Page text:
Subsequently, the Hudson Farm Club members formed the Hudson Farm Foundation with the intent of channeling 100 percent of the dues into neighboring community initiatives – supporting everything from open-space greenbelts to volunteer fire departments. 

An ongoing property acquisition program has expanded Hudson Farm from its original 640 acres to approximately 4,000 acres – the most recent procurement allowing annexation of the adjacent 900-acre Westby Farm. Game birds are now raised at Westby Farm for Griffin & Howe’s seasonal hunts. Keeping with the charter of the Hudson Farm Foundation, they have opened portions of Westby Farm to a community garden and organized hikes around the property with the intent of encouraging computer-bound kids to get outdoors and enjoy nature.

normal clayshooting sportinAllen Pana (right), Head Shooting Instructor at the Griffin & Howe Shooting School, conducts a sporting clays clinic at Hudson Farm.

Likewise, the Hudson Farm Club became a supporter of the Scholastic Clay Target Program (SCTP). By donating money and facilities, local grade-through high-school youngsters use the shooting sports to learn personal values that touch on individual responsibility, sportsmanship, self-discipline and personal commitment.

At the same time, charitable endeavors on Hudson Farm have taken a fresh turn in 2011.

For the past five years, Hudson Farm had hosted the Game Conservancy USA Showcase and Sporting Clays Invitational fundraiser held in mid-September. Proceeds went to The Game & Wildlife Conservation Trust’s Grey Partridge Recovery Project in Mr. Bignell’s native England. This year, however, a new 501(C) 3 charitable organization called The Global Sporting & Conservation Alliance will receive the proceeds from the Six Annual Showcase on September 16th through 18th. These proceeds will then go to The Wounded Warriors in Action Foundation, which serves American combat wounded Purple Heart recipients by providing world-class outdoor hunting and sporting activities.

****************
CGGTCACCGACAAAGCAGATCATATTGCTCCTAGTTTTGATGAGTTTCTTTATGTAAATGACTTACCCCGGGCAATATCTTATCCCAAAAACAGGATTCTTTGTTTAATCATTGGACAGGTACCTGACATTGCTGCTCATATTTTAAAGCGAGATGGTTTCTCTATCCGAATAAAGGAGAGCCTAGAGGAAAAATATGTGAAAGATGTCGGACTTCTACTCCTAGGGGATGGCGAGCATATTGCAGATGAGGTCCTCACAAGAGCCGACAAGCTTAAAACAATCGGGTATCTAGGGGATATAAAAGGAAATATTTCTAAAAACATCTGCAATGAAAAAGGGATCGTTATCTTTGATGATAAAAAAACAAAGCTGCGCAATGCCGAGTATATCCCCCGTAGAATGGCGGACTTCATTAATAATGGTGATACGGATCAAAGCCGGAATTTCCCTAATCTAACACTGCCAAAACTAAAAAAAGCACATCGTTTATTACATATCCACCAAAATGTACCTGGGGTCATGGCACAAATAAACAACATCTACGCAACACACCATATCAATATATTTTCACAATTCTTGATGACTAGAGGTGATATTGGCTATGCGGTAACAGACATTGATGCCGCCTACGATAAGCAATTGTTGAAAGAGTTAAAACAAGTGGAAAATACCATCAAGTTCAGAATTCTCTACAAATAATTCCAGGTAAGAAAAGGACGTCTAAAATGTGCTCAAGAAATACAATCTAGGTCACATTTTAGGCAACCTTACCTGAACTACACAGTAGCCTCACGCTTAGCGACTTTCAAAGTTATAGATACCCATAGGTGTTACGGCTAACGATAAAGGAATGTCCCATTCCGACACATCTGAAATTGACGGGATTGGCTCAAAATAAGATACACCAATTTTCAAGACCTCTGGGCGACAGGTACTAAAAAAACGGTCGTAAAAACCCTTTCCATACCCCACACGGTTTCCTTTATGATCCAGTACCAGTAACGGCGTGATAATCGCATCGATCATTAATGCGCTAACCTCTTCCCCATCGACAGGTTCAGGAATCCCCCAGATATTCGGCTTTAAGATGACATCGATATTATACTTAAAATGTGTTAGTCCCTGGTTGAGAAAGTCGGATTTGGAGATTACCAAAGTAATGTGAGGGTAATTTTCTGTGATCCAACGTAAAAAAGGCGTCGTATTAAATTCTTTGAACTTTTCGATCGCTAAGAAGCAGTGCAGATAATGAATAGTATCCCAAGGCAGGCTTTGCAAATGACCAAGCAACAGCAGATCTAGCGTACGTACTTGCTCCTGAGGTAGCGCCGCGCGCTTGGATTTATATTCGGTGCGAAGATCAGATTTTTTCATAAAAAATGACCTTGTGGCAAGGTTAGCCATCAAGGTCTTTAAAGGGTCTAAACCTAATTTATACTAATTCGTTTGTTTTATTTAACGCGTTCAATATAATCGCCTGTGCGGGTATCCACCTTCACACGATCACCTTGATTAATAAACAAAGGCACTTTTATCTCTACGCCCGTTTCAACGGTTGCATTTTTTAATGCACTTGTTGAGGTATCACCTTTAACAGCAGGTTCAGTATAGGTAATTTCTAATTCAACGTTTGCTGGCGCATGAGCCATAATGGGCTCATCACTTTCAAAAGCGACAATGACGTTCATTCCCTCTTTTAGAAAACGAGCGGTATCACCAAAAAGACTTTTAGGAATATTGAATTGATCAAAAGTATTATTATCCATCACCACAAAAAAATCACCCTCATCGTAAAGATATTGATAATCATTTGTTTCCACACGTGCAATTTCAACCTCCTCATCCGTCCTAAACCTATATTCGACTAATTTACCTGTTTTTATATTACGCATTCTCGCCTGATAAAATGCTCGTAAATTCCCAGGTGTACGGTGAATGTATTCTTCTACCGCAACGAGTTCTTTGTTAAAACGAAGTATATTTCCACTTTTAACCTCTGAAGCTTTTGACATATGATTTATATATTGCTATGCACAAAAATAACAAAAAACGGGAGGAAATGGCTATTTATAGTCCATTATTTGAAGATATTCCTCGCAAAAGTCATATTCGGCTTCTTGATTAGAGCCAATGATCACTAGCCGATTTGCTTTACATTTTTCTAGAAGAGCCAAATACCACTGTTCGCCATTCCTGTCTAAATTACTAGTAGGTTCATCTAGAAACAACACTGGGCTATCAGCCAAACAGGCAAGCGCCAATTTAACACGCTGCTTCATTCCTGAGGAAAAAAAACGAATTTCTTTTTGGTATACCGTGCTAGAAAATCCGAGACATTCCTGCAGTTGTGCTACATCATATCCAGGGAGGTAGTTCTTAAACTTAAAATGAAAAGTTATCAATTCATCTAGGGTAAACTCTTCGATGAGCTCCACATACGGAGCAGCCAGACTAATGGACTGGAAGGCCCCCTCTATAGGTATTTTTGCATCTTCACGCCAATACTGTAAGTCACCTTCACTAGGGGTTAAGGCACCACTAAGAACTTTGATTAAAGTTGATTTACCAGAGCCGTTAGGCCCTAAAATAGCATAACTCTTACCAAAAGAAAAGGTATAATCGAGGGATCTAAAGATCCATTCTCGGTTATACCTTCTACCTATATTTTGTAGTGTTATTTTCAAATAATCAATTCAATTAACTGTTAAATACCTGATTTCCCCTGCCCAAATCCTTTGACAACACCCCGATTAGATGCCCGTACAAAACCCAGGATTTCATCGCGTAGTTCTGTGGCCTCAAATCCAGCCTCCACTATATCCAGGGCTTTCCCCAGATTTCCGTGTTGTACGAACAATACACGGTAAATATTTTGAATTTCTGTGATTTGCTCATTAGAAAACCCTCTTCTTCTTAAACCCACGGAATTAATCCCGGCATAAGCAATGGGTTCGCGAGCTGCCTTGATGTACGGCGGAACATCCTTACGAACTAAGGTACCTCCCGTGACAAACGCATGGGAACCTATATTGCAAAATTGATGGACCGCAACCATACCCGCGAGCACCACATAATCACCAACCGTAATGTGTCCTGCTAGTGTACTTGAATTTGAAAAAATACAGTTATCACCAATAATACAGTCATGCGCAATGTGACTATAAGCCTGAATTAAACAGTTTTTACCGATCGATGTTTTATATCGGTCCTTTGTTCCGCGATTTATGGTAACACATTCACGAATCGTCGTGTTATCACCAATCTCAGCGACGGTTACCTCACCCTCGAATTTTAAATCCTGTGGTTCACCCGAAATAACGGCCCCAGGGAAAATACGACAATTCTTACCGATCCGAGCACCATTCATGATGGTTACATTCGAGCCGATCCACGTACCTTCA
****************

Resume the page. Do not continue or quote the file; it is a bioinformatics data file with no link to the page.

With the recent loss of the valiant young men of SEAL Team 6 and with American men and women in the armed forces still spread across the globe in harm’s way, the management at Hudson Farm felt they should put aside their game and land management concerns for now and focus on those who truly need them the most. For the last three years Hudson Farm has hosted these young men, rebuilding their shattered lives through their passion for the outdoors and hunting.

Participants will have the opportunity to shoot the Hudson Farm sporting clays course and interact with showcase exhibitors who represent the highest quality in the shooting sports. Some of the Showcase exhibitors include William & Son, Boss & Co. James Purdey & Sons, Holland & Holland, Blaser, AyA, Perazzi, B. Rizzini, Zoli, Patrick Mavros, Blixt & Co., Logsdail Classics, ESP Hearing, Highland Hills Ranch, Aston Martin, Ferrari among others.

normal Hunters ducksThe harvest of a duck hunt at Hudson Farm.

In the ongoing spirit of civic contributions Hudson Farm Club has traditionally made available its facilities to charitable organizations. Club members are active in conservation groups and charities such as Ducks Unlimited, the Children’s Hospital of Philadelphia, the Boy Scouts, the Tay-Sachs Foundation and American Museum of Fly Fishing. The Hudson Farm Club can then conduct fund-raising, sporting-clays competitions on the property for their favorite non-profit. Through these occasions, guests of the members are provided with the rare opportunity to visit the wooded property and shoot the course with its extraordinary waterfall and lake on Station 1 (shot only with non-toxic ammunition).